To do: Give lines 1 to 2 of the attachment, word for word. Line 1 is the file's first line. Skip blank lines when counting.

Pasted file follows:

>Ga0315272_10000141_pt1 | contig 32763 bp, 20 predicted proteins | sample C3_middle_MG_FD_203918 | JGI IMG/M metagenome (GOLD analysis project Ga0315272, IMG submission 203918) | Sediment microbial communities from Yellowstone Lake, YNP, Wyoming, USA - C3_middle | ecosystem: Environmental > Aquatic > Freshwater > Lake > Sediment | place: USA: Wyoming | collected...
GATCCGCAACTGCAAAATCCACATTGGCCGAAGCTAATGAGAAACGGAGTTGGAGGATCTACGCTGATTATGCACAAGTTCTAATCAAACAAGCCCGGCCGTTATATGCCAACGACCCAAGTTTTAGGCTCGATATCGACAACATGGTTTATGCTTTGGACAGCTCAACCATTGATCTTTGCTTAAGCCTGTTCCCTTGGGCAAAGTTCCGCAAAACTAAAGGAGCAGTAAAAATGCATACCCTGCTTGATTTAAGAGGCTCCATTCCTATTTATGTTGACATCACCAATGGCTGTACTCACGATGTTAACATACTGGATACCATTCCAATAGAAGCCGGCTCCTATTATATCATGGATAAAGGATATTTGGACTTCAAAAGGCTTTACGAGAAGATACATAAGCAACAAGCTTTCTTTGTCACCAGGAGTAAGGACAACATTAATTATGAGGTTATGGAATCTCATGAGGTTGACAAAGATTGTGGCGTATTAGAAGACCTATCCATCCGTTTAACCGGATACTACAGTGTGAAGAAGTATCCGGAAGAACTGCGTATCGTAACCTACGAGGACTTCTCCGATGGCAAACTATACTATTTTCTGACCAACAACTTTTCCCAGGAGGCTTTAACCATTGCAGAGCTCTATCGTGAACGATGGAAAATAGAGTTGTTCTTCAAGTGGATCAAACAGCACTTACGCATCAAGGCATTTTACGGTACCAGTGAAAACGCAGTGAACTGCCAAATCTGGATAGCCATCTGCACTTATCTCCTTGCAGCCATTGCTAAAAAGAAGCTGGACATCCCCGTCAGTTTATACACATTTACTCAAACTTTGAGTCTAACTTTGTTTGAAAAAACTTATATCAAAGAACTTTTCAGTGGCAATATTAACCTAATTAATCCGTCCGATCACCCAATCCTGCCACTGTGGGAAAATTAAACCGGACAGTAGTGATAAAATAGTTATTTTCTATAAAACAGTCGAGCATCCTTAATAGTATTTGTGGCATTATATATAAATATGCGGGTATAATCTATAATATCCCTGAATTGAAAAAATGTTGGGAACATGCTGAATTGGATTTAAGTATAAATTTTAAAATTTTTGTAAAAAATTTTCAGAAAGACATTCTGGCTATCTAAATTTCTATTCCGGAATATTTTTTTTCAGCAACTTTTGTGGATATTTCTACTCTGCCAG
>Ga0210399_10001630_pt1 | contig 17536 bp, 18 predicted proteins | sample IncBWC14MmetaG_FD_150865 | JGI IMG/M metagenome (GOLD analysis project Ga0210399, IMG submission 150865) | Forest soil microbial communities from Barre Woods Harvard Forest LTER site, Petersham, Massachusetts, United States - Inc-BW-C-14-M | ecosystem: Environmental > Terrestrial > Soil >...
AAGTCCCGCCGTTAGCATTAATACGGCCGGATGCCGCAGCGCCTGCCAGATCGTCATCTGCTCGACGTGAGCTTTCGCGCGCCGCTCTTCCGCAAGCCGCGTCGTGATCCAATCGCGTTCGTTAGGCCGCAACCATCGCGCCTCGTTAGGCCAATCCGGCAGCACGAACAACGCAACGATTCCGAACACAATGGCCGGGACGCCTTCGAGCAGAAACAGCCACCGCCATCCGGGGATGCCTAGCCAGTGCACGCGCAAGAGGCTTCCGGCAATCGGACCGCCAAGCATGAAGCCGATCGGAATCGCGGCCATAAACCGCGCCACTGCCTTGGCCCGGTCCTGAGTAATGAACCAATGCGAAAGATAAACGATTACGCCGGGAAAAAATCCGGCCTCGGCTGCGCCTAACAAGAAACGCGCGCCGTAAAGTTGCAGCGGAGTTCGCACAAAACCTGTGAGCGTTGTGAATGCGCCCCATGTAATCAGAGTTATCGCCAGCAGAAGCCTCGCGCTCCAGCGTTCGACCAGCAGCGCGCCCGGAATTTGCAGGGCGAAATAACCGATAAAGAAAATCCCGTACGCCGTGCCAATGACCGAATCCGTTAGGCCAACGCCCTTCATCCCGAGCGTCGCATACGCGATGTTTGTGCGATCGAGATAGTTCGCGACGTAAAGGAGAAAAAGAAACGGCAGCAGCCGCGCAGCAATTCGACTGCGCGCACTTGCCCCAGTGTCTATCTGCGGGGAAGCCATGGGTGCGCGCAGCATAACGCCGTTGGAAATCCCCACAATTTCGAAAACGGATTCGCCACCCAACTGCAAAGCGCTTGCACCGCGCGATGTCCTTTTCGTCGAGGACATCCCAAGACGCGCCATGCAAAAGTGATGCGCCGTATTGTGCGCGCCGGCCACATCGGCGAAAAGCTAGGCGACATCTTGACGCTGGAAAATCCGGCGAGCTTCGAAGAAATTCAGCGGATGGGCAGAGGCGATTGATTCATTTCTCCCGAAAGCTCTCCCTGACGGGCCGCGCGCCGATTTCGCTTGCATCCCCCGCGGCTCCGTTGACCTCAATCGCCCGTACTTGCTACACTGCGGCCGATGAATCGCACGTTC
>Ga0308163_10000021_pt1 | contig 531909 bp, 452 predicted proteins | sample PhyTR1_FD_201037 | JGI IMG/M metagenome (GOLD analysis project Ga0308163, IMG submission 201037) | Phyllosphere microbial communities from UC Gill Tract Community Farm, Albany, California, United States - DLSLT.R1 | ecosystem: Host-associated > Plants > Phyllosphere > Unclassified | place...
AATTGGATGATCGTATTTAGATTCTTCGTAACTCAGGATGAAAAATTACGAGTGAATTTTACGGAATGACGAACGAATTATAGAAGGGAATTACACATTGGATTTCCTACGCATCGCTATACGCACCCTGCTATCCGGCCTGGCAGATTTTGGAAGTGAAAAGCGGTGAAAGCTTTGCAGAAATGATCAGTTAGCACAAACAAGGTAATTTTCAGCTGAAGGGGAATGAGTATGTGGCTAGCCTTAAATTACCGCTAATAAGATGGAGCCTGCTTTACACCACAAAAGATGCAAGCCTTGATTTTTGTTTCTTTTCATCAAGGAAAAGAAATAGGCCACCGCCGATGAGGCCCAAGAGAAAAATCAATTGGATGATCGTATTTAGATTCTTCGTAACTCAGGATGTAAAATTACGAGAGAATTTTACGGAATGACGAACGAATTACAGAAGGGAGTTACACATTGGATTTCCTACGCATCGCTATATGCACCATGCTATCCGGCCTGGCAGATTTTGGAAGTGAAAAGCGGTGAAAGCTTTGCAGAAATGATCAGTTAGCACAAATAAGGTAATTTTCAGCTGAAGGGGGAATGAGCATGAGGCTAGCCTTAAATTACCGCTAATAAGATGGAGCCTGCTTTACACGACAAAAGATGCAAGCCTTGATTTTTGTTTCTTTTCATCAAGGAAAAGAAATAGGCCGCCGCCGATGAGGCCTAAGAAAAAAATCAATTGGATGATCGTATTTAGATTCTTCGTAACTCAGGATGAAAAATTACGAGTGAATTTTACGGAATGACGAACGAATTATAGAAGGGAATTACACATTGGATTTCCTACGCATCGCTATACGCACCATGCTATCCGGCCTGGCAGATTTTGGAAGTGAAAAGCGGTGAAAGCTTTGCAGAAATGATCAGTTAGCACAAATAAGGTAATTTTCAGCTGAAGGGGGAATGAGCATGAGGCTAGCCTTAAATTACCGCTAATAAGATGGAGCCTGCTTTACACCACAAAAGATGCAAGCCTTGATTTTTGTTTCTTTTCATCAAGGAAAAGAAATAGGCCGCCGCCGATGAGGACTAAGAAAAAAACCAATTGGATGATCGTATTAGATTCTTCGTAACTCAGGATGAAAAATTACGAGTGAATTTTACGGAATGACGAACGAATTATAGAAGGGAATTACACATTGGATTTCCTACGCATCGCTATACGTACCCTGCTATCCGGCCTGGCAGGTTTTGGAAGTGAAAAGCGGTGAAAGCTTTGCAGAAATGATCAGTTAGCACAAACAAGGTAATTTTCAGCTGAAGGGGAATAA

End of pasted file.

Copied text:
>Ga0315272_10000141_pt1 | contig 32763 bp, 20 predicted proteins | sample C3_middle_MG_FD_203918 | JGI IMG/M metagenome (GOLD analysis project Ga0315272, IMG submission 203918) | Sediment microbial communities from Yellowstone Lake, YNP, Wyoming, USA - C3_middle | ecosystem: Environmental > Aquatic > Freshwater > Lake > Sediment | place: USA: Wyoming | collected...
GATCCGCAACTGCAAAATCCACATTGGCCGAAGCTAATGAGAAACGGAGTTGGAGGATCTACGCTGATTATGCACAAGTTCTAATCAAACAAGCCCGGCCGTTATATGCCAACGACCCAAGTTTTAGGCTCGATATCGACAACATGGTTTATGCTTTGGACAGCTCAACCATTGATCTTTGCTTAAGCCTGTTCCCTTGGGCAAAGTTCCGCAAAACTAAAGGAGCAGTAAAAATGCATACCCTGCTTGATTTAAGAGGCTCCATTCCTATTTATGTTGACATCACCAATGGCTGTACTCACGATGTTAACATACTGGATACCATTCCAATAGAAGCCGGCTCCTATTATATCATGGATAAAGGATATTTGGACTTCAAAAGGCTTTACGAGAAGATACATAAGCAACAAGCTTTCTTTGTCACCAGGAGTAAGGACAACATTAATTATGAGGTTATGGAATCTCATGAGGTTGACAAAGATTGTGGCGTATTAGAAGACCTATCCATCCGTTTAACCGGATACTACAGTGTGAAGAAGTATCCGGAAGAACTGCGTATCGTAACCTACGAGGACTTCTCCGATGGCAAACTATACTATTTTCTGACCAACAACTTTTCCCAGGAGGCTTTAACCATTGCAGAGCTCTATCGTGAACGATGGAAAATAGAGTTGTTCTTCAAGTGGATCAAACAGCACTTACGCATCAAGGCATTTTACGGTACCAGTGAAAACGCAGTGAACTGCCAAATCTGGATAGCCATCTGCACTTATCTCCTTGCAGCCATTGCTAAAAAGAAGCTGGACATCCCCGTCAGTTTATACACATTTACTCAAACTTTGAGTCTAACTTTGTTTGAAAAAACTTATATCAAAGAACTTTTCAGTGGCAATATTAACCTAATTAATCCGTCCGATCACCCAATCCTGCCACTGTGGGAAAATTAAACCGGACAGTAGTGATAAAATAGTTATTTTCTATAAAACAGTCGAGCATCCTTAATAGTATTTGTGGCATTATATATAAATATGCGGGTATAATCTATAATATCCCTGAATTGAAAAAATGTTGGGAACATGCTGAATTGGATTTAAGTATAAATTTTAAAATTTTTGTAAAAAATTTTCAGAAAGACATTCTGGCTATCTAAATTTCTATTCCGGAATATTTTTTTTCAGCAACTTTTGTGGATATTTCTACTCTGCCAG